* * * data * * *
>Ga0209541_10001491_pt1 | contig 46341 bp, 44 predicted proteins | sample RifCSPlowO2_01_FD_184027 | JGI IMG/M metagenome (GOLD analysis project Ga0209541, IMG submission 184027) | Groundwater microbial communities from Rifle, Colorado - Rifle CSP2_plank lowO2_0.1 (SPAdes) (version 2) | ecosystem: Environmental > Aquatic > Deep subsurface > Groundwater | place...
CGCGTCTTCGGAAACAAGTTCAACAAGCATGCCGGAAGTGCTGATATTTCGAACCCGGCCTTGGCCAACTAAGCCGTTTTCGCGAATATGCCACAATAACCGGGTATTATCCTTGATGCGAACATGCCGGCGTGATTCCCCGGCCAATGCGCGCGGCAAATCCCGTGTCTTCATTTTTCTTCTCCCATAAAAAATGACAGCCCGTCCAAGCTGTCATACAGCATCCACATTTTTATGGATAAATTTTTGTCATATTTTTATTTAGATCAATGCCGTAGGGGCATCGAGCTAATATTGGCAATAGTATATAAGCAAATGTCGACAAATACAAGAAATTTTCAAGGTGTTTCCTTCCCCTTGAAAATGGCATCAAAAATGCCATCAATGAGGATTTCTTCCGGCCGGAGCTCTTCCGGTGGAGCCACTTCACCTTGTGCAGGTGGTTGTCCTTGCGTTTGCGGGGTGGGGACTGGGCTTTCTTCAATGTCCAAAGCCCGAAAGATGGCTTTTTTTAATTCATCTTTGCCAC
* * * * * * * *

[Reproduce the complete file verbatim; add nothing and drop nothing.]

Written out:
>Ga0209541_10001491_pt1 | contig 46341 bp, 44 predicted proteins | sample RifCSPlowO2_01_FD_184027 | JGI IMG/M metagenome (GOLD analysis project Ga0209541, IMG submission 184027) | Groundwater microbial communities from Rifle, Colorado - Rifle CSP2_plank lowO2_0.1 (SPAdes) (version 2) | ecosystem: Environmental > Aquatic > Deep subsurface > Groundwater | place...
CGCGTCTTCGGAAACAAGTTCAACAAGCATGCCGGAAGTGCTGATATTTCGAACCCGGCCTTGGCCAACTAAGCCGTTTTCGCGAATATGCCACAATAACCGGGTATTATCCTTGATGCGAACATGCCGGCGTGATTCCCCGGCCAATGCGCGCGGCAAATCCCGTGTCTTCATTTTTCTTCTCCCATAAAAAATGACAGCCCGTCCAAGCTGTCATACAGCATCCACATTTTTATGGATAAATTTTTGTCATATTTTTATTTAGATCAATGCCGTAGGGGCATCGAGCTAATATTGGCAATAGTATATAAGCAAATGTCGACAAATACAAGAAATTTTCAAGGTGTTTCCTTCCCCTTGAAAATGGCATCAAAAATGCCATCAATGAGGATTTCTTCCGGCCGGAGCTCTTCCGGTGGAGCCACTTCACCTTGTGCAGGTGGTTGTCCTTGCGTTTGCGGGGTGGGGACTGGGCTTTCTTCAATGTCCAAAGCCCGAAAGATGGCTTTTTTTAATTCATCTTTGCCAC